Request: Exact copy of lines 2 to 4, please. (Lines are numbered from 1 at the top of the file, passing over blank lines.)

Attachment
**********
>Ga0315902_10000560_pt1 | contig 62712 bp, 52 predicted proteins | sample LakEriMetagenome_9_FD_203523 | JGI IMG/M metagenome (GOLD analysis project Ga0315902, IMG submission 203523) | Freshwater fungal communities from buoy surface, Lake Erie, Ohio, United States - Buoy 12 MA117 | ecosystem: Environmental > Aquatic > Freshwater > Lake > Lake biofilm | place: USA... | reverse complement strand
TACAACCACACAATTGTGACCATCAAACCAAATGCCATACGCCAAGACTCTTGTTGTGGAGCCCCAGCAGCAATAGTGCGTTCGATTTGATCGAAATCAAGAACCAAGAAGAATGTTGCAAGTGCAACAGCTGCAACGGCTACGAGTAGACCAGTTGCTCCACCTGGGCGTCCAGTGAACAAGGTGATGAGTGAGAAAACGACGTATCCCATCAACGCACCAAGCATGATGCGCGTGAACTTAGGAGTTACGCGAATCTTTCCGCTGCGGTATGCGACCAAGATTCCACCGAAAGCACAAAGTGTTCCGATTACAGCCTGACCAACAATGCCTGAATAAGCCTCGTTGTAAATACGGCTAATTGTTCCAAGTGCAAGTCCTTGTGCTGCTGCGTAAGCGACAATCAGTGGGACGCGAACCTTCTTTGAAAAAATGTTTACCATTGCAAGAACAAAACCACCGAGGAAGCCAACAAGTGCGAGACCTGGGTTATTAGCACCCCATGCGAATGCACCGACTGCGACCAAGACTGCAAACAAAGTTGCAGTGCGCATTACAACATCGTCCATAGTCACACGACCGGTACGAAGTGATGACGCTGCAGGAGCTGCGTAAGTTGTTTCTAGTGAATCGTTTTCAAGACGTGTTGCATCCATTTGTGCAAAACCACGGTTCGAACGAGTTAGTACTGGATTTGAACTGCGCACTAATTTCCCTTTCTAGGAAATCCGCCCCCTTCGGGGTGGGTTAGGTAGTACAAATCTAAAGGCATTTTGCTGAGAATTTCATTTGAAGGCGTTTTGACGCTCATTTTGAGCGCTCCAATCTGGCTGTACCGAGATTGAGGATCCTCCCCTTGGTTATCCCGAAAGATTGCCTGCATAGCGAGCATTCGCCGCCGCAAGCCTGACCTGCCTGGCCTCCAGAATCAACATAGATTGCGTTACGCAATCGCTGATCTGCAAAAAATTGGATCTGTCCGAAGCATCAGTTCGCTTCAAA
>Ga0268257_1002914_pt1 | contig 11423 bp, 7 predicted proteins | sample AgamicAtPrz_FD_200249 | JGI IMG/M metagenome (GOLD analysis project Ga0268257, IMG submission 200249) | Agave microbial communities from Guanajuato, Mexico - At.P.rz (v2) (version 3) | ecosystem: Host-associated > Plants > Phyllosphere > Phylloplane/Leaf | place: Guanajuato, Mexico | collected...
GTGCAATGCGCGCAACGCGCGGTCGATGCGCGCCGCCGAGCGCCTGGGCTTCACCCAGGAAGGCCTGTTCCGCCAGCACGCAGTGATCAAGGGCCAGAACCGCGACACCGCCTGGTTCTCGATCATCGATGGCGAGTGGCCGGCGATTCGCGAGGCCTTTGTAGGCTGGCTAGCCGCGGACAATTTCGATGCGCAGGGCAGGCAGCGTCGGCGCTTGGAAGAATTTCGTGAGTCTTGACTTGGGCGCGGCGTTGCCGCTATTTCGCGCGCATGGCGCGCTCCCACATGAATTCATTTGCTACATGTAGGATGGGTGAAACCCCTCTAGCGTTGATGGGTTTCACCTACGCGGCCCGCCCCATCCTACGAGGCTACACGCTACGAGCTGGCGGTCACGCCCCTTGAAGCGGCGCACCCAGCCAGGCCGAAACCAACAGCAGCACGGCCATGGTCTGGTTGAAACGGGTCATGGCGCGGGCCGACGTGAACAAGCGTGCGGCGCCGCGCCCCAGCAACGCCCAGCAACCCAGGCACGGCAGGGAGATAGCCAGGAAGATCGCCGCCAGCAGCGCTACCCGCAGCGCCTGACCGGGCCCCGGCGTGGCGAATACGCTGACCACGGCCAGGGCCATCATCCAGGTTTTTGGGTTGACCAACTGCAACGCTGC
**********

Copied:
TACAACCACACAATTGTGACCATCAAACCAAATGCCATACGCCAAGACTCTTGTTGTGGAGCCCCAGCAGCAATAGTGCGTTCGATTTGATCGAAATCAAGAACCAAGAAGAATGTTGCAAGTGCAACAGCTGCAACGGCTACGAGTAGACCAGTTGCTCCACCTGGGCGTCCAGTGAACAAGGTGATGAGTGAGAAAACGACGTATCCCATCAACGCACCAAGCATGATGCGCGTGAACTTAGGAGTTACGCGAATCTTTCCGCTGCGGTATGCGACCAAGATTCCACCGAAAGCACAAAGTGTTCCGATTACAGCCTGACCAACAATGCCTGAATAAGCCTCGTTGTAAATACGGCTAATTGTTCCAAGTGCAAGTCCTTGTGCTGCTGCGTAAGCGACAATCAGTGGGACGCGAACCTTCTTTGAAAAAATGTTTACCATTGCAAGAACAAAACCACCGAGGAAGCCAACAAGTGCGAGACCTGGGTTATTAGCACCCCATGCGAATGCACCGACTGCGACCAAGACTGCAAACAAAGTTGCAGTGCGCATTACAACATCGTCCATAGTCACACGACCGGTACGAAGTGATGACGCTGCAGGAGCTGCGTAAGTTGTTTCTAGTGAATCGTTTTCAAGACGTGTTGCATCCATTTGTGCAAAACCACGGTTCGAACGAGTTAGTACTGGATTTGAACTGCGCACTAATTTCCCTTTCTAGGAAATCCGCCCCCTTCGGGGTGGGTTAGGTAGTACAAATCTAAAGGCATTTTGCTGAGAATTTCATTTGAAGGCGTTTTGACGCTCATTTTGAGCGCTCCAATCTGGCTGTACCGAGATTGAGGATCCTCCCCTTGGTTATCCCGAAAGATTGCCTGCATAGCGAGCATTCGCCGCCGCAAGCCTGACCTGCCTGGCCTCCAGAATCAACATAGATTGCGTTACGCAATCGCTGATCTGCAAAAAATTGGATCTGTCCGAAGCATCAGTTCGCTTCAAA
>Ga0268257_1002914_pt1 | contig 11423 bp, 7 predicted proteins | sample AgamicAtPrz_FD_200249 | JGI IMG/M metagenome (GOLD analysis project Ga0268257, IMG submission 200249) | Agave microbial communities from Guanajuato, Mexico - At.P.rz (v2) (version 3) | ecosystem: Host-associated > Plants > Phyllosphere > Phylloplane/Leaf | place: Guanajuato, Mexico | collected...
GTGCAATGCGCGCAACGCGCGGTCGATGCGCGCCGCCGAGCGCCTGGGCTTCACCCAGGAAGGCCTGTTCCGCCAGCACGCAGTGATCAAGGGCCAGAACCGCGACACCGCCTGGTTCTCGATCATCGATGGCGAGTGGCCGGCGATTCGCGAGGCCTTTGTAGGCTGGCTAGCCGCGGACAATTTCGATGCGCAGGGCAGGCAGCGTCGGCGCTTGGAAGAATTTCGTGAGTCTTGACTTGGGCGCGGCGTTGCCGCTATTTCGCGCGCATGGCGCGCTCCCACATGAATTCATTTGCTACATGTAGGATGGGTGAAACCCCTCTAGCGTTGATGGGTTTCACCTACGCGGCCCGCCCCATCCTACGAGGCTACACGCTACGAGCTGGCGGTCACGCCCCTTGAAGCGGCGCACCCAGCCAGGCCGAAACCAACAGCAGCACGGCCATGGTCTGGTTGAAACGGGTCATGGCGCGGGCCGACGTGAACAAGCGTGCGGCGCCGCGCCCCAGCAACGCCCAGCAACCCAGGCACGGCAGGGAGATAGCCAGGAAGATCGCCGCCAGCAGCGCTACCCGCAGCGCCTGACCGGGCCCCGGCGTGGCGAATACGCTGACCACGGCCAGGGCCATCATCCAGGTTTTTGGGTTGACCAACTGCAACGCTGC